After much googling I finally came across this gem: I had tried doing a shift-right click Run As Different User already, but I received an error message about a failed trust relationship. The key was the /netonly switch. Using runas /netonly opened my programs without the error message but with windows authentication in place for the linked database tables.

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Have you considered using VMs for this purpose? Create a VM for each of the domains and switch between them on demand.

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Would this require multiple OS licenses for my laptop? – mwolfe02 Nov 13 '09 at 14:18

The simple answer is that you cannot. A machine can only be in one domain at a time. The Microsoft way to deal with this would be for you to have your own domain, and for each of these other domains to trust yours. Good luck convincing your customers to do this, even for one-way trust.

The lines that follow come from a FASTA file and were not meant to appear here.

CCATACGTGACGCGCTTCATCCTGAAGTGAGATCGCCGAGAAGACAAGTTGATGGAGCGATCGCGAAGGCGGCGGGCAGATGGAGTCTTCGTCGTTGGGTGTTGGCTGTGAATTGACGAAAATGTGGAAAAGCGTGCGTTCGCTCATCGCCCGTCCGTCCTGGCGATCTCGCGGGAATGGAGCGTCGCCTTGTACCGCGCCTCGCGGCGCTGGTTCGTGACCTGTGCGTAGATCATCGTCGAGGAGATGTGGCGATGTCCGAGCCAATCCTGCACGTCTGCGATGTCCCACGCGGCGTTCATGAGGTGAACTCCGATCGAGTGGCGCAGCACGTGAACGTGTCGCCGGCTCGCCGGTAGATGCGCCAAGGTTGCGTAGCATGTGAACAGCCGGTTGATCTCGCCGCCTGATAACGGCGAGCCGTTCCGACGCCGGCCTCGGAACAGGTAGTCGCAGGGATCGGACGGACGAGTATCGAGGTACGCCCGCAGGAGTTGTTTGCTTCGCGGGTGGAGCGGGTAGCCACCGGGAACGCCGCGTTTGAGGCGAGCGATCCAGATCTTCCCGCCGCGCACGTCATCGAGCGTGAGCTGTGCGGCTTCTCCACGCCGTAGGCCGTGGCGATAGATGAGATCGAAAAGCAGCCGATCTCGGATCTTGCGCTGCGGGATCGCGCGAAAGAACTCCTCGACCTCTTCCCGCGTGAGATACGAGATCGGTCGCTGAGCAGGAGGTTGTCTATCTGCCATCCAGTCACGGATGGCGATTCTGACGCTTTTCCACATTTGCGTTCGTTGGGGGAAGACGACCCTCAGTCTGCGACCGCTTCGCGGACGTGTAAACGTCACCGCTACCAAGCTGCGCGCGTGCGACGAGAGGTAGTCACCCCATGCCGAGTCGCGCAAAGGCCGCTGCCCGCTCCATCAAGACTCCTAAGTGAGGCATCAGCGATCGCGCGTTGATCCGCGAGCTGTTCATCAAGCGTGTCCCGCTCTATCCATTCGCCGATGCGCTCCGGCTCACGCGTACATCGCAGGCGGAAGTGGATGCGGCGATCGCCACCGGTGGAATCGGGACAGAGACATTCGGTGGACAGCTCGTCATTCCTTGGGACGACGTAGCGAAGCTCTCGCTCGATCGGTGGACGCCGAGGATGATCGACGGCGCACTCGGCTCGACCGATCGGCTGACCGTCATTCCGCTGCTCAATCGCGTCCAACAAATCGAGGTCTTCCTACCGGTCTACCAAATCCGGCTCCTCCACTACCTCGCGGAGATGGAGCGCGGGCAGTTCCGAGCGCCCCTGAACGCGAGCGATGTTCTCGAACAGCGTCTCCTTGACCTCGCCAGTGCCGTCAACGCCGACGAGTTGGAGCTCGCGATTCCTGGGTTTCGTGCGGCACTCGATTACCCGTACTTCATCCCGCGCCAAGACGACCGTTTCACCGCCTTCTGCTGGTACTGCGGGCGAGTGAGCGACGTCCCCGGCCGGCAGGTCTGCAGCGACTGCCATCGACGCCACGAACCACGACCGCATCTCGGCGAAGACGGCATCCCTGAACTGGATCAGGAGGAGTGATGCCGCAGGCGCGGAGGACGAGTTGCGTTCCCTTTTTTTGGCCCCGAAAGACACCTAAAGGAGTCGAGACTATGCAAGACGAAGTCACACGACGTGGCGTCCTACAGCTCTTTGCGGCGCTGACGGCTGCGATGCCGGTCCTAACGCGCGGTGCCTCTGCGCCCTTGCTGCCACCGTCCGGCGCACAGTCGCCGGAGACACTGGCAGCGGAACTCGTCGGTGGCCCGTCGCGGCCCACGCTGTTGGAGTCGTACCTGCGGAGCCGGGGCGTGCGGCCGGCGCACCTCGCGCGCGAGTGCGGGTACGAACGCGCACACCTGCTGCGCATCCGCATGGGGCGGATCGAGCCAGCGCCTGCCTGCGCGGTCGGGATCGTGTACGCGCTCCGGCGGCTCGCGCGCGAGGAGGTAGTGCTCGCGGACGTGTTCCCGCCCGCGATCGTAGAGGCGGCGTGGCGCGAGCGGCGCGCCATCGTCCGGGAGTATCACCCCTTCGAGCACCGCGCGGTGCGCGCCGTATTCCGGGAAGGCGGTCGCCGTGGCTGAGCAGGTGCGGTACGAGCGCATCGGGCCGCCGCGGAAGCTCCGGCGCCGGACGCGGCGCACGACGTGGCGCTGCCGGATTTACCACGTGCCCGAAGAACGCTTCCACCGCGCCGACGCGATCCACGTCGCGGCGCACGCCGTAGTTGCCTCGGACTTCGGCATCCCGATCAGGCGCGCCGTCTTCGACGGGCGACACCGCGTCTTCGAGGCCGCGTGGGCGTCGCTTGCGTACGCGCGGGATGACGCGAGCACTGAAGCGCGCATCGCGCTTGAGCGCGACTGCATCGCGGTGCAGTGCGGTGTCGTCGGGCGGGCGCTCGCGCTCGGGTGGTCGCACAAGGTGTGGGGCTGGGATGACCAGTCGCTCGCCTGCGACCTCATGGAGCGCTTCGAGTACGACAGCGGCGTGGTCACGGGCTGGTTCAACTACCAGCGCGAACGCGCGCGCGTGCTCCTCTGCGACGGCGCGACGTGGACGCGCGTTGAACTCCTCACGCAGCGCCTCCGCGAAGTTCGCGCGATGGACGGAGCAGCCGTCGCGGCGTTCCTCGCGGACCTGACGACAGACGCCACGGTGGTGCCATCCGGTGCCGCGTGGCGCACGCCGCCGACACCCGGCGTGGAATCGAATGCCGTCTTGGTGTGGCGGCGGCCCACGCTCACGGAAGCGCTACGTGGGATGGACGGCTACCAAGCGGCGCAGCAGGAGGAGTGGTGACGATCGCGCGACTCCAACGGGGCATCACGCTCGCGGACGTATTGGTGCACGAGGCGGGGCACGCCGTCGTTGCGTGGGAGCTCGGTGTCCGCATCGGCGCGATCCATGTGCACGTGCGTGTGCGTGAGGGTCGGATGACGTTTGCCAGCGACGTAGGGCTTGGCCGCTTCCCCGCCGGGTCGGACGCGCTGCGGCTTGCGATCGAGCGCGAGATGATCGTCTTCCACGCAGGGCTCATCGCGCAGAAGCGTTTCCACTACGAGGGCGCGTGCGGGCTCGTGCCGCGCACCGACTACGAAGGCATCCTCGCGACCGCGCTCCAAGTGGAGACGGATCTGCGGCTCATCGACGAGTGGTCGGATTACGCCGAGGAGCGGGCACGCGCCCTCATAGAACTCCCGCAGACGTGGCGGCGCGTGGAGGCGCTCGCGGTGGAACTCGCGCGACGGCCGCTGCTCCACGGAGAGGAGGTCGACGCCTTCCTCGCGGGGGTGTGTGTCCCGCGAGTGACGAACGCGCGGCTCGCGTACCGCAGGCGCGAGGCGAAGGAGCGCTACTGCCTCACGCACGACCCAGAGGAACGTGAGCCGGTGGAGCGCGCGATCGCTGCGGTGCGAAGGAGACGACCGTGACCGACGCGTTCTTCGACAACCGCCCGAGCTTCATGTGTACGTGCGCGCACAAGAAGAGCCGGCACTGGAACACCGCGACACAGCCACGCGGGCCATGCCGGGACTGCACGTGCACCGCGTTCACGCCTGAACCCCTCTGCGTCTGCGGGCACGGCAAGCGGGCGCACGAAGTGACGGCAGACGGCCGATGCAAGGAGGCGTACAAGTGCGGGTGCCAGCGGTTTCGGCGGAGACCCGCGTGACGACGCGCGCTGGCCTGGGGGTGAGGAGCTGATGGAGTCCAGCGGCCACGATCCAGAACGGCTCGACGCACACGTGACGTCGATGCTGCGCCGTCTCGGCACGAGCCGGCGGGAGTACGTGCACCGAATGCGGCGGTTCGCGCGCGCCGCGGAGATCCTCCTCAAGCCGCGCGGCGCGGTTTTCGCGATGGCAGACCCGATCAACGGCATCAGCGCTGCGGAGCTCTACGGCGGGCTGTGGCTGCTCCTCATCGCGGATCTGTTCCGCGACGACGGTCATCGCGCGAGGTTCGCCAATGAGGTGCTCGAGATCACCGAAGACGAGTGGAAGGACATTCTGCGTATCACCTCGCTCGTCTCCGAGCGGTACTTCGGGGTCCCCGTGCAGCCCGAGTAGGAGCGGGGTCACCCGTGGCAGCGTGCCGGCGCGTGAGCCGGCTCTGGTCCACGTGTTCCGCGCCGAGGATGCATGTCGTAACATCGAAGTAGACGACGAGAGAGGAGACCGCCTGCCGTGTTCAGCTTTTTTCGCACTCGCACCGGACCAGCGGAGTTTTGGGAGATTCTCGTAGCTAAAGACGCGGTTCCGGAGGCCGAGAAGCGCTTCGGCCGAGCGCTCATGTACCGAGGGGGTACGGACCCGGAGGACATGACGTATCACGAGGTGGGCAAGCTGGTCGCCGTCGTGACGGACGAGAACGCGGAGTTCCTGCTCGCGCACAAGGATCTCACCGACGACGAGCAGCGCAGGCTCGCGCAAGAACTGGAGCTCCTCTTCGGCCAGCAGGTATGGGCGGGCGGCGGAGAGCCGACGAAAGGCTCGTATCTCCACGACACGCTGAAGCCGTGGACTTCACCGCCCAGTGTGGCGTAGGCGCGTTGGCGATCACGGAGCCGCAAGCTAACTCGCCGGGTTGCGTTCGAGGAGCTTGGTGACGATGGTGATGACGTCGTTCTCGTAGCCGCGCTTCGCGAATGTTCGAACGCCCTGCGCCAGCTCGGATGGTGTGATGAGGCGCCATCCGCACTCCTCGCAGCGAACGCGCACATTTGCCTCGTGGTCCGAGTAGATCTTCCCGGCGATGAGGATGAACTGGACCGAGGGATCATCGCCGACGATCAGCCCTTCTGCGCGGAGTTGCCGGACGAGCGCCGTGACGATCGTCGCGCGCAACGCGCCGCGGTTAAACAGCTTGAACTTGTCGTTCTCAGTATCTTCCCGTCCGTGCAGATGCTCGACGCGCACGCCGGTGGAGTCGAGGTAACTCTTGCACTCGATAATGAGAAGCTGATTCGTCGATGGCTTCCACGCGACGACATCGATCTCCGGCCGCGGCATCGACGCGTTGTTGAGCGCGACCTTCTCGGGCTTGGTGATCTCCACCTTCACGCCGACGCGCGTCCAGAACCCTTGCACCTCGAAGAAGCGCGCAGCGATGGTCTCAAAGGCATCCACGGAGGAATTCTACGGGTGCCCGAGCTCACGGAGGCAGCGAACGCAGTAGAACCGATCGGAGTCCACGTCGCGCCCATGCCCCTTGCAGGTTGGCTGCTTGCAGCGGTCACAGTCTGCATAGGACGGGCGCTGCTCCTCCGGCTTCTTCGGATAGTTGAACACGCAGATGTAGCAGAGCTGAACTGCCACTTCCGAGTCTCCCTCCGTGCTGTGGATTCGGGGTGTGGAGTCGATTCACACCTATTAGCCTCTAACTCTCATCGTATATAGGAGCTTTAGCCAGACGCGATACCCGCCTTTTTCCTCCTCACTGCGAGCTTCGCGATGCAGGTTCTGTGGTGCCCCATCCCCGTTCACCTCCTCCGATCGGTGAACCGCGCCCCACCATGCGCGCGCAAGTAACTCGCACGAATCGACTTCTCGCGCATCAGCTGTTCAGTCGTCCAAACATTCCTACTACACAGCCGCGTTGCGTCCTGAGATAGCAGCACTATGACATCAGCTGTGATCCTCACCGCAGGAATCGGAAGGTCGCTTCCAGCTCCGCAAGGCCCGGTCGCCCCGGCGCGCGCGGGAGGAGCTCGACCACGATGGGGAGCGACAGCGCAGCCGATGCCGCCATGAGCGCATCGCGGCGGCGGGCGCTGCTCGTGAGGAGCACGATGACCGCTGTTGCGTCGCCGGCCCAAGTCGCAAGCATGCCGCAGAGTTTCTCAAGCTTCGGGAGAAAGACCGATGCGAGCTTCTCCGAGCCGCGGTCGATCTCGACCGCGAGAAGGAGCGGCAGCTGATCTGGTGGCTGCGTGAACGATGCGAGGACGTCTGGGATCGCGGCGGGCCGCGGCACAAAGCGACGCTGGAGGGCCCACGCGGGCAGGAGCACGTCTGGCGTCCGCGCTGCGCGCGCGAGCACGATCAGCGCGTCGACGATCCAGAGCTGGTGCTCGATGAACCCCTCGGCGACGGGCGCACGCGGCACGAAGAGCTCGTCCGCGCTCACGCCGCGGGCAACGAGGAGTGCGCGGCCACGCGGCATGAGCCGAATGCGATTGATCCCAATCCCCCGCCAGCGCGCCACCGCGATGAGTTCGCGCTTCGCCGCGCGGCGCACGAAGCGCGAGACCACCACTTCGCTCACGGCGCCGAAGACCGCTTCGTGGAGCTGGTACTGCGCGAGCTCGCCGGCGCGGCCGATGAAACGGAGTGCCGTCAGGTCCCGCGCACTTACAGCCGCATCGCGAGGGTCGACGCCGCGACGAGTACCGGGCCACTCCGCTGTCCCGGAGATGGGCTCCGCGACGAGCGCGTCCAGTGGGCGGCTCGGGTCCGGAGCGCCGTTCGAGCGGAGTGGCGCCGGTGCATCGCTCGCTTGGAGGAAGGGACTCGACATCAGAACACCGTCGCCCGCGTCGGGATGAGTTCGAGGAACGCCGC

You might get better help at superuser or serverfault.

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I have domain admin rights on the two domains I use most, so I could probably convince them to trust my domain. However, I assume I would need a copy of Windows Server to set up the domain. Is it actually possible to set up a domain on my machine using only Windows 7 Pro? – mwolfe02 Nov 13 '09 at 14:59
No, you'd need a server as far as I know. – bmargulies Nov 13 '09 at 15:18
I ended up using the techniques listed here… as a satisfactory workaround. – mwolfe02 Nov 13 '09 at 22:22

No, Windows 7 is identical to Windows XP in regards to joining multiple domains. Very poor form on MS behalf, We have been asking this for a long time.

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I don't understand why this is "very poor form" by MS. There are very good reasons for the choice they have made, related to the whole concept of domain membership for computers, and its difficult to see how they could possibly do anything else. Allowing computers to join multiple domains would undermine their whole security model, for a start. – RobM Oct 29 '11 at 7:42